The arrests are the latest event in a series of government crackdowns against press freedom, which have led to numerous arrests, detentions, closure of news outlets, and even deaths. The Committee to Protect Journalists reported that six journalists were killed while working in Egypt this year.
A Ministry of Interior (MOI) spokesman confirmed that two journalists were arrested at the Marriott Hotel in Zamalek where the Al Jazeera news team was using two suites as a temporary base of operation.
The spokesman said police confiscated broadcasting and production equipment along with literature supporting a Muslim Brotherhood-sponsored student strike, and the MOI has claimed that the rooms were used to host meetings with the banned Muslim Brotherhood. Media sources indicate that the other two journalists were arrested from their homes.
The ministry also accused one of the journalists of being a Muslim Brotherhood member, but would not release his name, or the names of others arrested.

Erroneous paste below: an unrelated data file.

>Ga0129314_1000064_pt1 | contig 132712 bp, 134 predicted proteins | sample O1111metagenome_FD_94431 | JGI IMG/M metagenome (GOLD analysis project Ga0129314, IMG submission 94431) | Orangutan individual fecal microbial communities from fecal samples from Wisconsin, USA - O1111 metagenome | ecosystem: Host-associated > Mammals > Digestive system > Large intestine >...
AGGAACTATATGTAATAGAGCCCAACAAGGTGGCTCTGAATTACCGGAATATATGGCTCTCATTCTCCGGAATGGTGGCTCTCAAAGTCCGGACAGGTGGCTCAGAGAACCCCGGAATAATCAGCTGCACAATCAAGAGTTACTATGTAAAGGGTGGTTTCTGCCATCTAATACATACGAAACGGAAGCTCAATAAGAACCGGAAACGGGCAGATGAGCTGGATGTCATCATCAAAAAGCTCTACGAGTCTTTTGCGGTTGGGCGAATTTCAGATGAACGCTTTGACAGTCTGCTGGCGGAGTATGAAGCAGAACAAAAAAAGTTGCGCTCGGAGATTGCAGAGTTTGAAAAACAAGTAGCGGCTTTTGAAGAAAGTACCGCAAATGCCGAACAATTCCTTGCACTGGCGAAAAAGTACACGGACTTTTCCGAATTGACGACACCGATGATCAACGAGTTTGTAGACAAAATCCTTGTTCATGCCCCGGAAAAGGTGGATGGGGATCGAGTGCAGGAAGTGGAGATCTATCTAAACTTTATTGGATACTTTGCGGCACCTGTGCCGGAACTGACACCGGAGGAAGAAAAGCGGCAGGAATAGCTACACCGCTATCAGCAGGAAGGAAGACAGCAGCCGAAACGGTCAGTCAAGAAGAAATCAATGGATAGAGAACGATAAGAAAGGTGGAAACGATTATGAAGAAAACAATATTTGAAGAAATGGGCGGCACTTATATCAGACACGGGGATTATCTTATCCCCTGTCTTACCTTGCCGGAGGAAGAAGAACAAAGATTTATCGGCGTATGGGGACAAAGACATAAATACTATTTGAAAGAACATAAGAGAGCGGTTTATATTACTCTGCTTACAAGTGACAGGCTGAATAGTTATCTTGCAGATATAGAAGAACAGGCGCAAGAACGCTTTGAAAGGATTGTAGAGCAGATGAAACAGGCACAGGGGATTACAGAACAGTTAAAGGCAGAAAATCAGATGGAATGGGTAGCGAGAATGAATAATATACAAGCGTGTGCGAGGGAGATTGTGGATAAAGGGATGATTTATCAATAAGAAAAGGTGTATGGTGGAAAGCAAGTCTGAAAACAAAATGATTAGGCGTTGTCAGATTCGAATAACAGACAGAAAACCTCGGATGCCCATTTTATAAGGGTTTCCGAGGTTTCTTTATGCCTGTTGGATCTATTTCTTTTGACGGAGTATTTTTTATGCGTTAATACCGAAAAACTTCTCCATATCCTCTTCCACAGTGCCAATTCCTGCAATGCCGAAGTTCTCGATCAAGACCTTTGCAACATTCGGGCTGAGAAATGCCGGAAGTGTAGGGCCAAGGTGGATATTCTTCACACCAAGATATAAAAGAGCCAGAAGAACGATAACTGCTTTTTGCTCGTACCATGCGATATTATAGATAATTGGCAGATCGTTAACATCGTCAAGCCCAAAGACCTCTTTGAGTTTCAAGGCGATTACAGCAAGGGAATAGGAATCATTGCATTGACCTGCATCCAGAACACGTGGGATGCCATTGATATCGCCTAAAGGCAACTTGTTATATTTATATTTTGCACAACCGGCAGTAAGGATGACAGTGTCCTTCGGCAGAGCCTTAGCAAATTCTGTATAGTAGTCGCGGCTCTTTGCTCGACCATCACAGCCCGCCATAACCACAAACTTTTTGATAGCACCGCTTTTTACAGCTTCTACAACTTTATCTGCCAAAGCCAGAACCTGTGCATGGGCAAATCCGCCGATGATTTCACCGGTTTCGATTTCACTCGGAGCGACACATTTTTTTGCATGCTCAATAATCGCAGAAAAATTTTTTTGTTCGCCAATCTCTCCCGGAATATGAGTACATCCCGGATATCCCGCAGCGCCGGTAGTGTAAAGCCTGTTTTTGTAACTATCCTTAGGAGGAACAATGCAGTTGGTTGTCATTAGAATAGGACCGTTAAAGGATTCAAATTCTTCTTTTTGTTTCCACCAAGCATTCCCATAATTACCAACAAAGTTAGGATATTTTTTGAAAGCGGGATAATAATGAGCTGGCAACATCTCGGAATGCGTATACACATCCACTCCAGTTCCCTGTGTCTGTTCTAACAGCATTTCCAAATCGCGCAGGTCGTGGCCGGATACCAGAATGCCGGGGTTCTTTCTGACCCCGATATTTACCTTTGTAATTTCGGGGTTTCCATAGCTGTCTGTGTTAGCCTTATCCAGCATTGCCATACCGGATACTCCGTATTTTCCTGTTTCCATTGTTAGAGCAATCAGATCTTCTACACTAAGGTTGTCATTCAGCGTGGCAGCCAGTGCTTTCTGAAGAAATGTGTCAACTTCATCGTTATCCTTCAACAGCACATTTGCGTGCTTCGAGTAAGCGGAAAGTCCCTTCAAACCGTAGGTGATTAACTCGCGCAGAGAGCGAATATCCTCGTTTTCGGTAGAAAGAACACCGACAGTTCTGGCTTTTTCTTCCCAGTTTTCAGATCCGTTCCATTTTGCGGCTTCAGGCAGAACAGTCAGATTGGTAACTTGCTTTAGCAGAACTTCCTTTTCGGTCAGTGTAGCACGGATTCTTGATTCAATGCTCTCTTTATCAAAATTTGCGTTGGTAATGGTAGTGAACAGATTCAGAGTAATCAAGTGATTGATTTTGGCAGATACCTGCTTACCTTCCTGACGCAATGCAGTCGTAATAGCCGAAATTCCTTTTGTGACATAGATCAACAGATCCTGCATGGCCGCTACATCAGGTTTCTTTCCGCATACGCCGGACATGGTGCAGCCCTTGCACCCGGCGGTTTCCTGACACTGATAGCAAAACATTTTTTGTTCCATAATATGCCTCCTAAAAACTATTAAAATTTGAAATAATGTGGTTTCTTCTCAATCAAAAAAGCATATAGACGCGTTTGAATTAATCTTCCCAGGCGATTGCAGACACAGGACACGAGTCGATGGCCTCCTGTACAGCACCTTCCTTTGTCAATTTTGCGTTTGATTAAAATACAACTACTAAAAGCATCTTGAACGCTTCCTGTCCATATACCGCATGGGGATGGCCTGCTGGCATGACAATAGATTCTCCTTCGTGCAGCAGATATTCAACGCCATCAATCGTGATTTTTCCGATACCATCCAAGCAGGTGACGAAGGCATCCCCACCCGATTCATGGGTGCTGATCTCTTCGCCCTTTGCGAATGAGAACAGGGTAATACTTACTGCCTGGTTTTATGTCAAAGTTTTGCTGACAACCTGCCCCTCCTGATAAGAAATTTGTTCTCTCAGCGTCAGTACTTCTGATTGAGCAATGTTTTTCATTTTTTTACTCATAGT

According to Al Jazeera, the detained journalists are Cairo Bureau Chief Mohamed Fahmy, Correspondent Peter Greste, Producer Baher Mohamed, and Cameraman Mohamed Fawzy. Gerste, a Peabody Award-winning Australian journalist, has previously worked for CNN, BBC, and Reuters. Fahmy, a Canadian-Egyptian, is the author of two books and has also previously worked for CNN. Mohamed and Fawzy are both Egyptian nationals.
Al Jazeera, seen by many Egyptians as sympathetic to the Muslim Brotherhood, has been no stranger to government sanctions since Mohamed Morsi’s 3 July ouster at the hands of the military, including arrests, confiscations, and raids on their offices.
Egyptian Al-Jazeera journalists, Abdullah Al-Shami and Mohammad Badr, were arrested covering protests last summer and remain in prison, while New Zealander Correspondent Wayne Hay, British Cameraman Adil Bradlow, and Irish Producer Russ Finn were detained for five days and then deported.
On 25 December, Egypt’s cabinet designated the Muslim Brotherhood as a terrorist group following the bombing of a police station in Mansoura that left 16 dead and more than 130 people injured. The Brotherhood has condemned the attack, and denied involvement.
Under the new designation, people participating in Muslim Brotherhood demonstrations could face up to five years in prison, while those leading demonstrations could face the death penalty.
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